* Strategic decisions: When can you trust your gut?” published by McKinsey Quarterly in March 2010 based on Nobel laureate Daniel Kahneman and psychologist Gary Klein work

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8 ways to Outgazump the Gazumpers?

Approximately 28% of UK transactions fall through each year.* Of these 21% of buyers were gazumped – losing the property due to the vendor accepting a higher offer from another buyer.

Given there are about 1m annual transactions, gazumping accounts for nearly 59,000 transactions falling through.

Other reasons for failed transactions included:

• 27% where the seller decided not to sell their home

• 21% of buyers being unable to complete sales on their own homes

• 21% of buyers finding an alternative home to buy

Gazumping is more prevalent in a buoyant property market when vendors are in a strong position. It isn’t always about more money. Sometimes buyers can get caught in a protracted buying process which means the process can be more susceptible to things going wrong.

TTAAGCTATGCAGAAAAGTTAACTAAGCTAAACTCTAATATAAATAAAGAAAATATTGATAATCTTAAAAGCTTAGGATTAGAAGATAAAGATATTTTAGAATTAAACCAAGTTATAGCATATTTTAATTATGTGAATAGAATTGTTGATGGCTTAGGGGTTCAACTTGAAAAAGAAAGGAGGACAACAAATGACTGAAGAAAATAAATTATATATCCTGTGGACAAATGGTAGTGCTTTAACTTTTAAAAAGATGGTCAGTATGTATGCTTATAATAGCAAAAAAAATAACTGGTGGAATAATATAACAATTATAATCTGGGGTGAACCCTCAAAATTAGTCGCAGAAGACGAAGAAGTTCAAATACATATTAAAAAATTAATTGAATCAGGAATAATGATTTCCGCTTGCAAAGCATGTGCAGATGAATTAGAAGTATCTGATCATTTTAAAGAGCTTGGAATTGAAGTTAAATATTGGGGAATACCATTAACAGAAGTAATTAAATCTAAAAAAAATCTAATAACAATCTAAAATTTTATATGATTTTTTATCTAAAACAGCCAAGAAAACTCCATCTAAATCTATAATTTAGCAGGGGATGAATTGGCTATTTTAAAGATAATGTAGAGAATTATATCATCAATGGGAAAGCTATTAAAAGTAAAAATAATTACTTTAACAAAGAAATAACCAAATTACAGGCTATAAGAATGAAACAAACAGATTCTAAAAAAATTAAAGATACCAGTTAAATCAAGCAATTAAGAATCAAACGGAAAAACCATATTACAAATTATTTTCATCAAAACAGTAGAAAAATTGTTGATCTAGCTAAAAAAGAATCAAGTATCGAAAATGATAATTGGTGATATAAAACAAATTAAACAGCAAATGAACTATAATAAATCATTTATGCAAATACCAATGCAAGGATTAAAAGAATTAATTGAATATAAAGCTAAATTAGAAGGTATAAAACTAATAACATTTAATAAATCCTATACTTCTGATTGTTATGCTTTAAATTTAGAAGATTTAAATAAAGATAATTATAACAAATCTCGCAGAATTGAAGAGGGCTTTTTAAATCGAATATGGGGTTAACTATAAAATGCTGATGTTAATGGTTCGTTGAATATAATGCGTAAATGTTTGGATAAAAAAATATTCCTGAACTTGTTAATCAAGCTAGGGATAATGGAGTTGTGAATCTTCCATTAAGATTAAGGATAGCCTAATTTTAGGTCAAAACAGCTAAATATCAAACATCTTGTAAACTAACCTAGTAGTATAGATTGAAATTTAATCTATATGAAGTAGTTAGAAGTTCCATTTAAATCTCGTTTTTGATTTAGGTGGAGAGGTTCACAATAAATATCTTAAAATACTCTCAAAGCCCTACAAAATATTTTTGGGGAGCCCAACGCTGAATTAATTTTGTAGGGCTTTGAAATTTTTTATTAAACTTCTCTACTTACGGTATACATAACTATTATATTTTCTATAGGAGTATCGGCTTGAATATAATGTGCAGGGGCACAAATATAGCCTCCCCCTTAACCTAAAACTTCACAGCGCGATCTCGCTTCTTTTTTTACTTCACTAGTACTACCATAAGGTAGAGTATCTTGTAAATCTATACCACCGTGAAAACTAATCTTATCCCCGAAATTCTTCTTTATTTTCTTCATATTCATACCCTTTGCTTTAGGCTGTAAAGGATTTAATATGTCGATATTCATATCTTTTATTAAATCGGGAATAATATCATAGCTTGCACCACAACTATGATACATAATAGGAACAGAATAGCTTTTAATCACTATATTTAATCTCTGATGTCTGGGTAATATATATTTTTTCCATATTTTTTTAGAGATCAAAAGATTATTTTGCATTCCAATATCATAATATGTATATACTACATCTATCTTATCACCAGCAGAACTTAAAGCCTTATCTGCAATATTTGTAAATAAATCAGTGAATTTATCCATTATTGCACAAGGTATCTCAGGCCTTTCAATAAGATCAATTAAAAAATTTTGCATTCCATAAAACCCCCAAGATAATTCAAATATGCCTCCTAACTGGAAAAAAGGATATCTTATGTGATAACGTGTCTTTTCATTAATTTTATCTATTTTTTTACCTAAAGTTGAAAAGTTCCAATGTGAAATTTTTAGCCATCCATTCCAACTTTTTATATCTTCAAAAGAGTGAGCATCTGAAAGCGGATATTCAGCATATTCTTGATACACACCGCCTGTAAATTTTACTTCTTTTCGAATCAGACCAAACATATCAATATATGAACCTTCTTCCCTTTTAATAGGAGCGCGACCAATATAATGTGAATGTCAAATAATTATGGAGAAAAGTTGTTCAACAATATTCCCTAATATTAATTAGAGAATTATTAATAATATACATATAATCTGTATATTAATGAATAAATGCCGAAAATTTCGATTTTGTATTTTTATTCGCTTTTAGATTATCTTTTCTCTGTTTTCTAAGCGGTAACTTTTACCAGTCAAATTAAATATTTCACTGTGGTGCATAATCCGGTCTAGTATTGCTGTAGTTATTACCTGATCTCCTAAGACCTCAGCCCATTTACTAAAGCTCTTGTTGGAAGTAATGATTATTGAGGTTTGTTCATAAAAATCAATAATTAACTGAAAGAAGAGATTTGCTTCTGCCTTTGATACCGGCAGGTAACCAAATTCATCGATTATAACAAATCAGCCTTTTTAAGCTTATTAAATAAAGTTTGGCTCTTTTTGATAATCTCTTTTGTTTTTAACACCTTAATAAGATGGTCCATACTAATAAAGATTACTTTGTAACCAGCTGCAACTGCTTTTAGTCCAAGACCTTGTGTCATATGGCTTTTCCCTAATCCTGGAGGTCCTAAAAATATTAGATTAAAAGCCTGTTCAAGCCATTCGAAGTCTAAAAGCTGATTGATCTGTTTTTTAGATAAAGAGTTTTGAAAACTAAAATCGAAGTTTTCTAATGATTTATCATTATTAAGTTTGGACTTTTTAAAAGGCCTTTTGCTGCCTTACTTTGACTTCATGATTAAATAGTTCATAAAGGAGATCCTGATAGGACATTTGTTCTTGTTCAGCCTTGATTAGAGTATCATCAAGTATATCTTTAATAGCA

Given this is a scourge rearing its head again in 2020 and 2021….

What can you do to protect yourself from Gazumping?

  1. Be as ready as you can be at the outset, for example getting finances organised. Or ensuring you have the ‘right’ professional adviser for the type of transaction you are conducting. A process-driven online conveyancing house is not likely to be the best adviser for a Title split or an Options deal.
  2. Request a Lock-out agreement, if a vendor agrees to it. The benefit is it gives peace of mind on timeframes to the vendor as well as the buyer. The predictability means everyone can plan their lives around move dates, so the transaction is far less likely to fall through. The penalty is whatever the financial commitment has been agreed in the Agreement.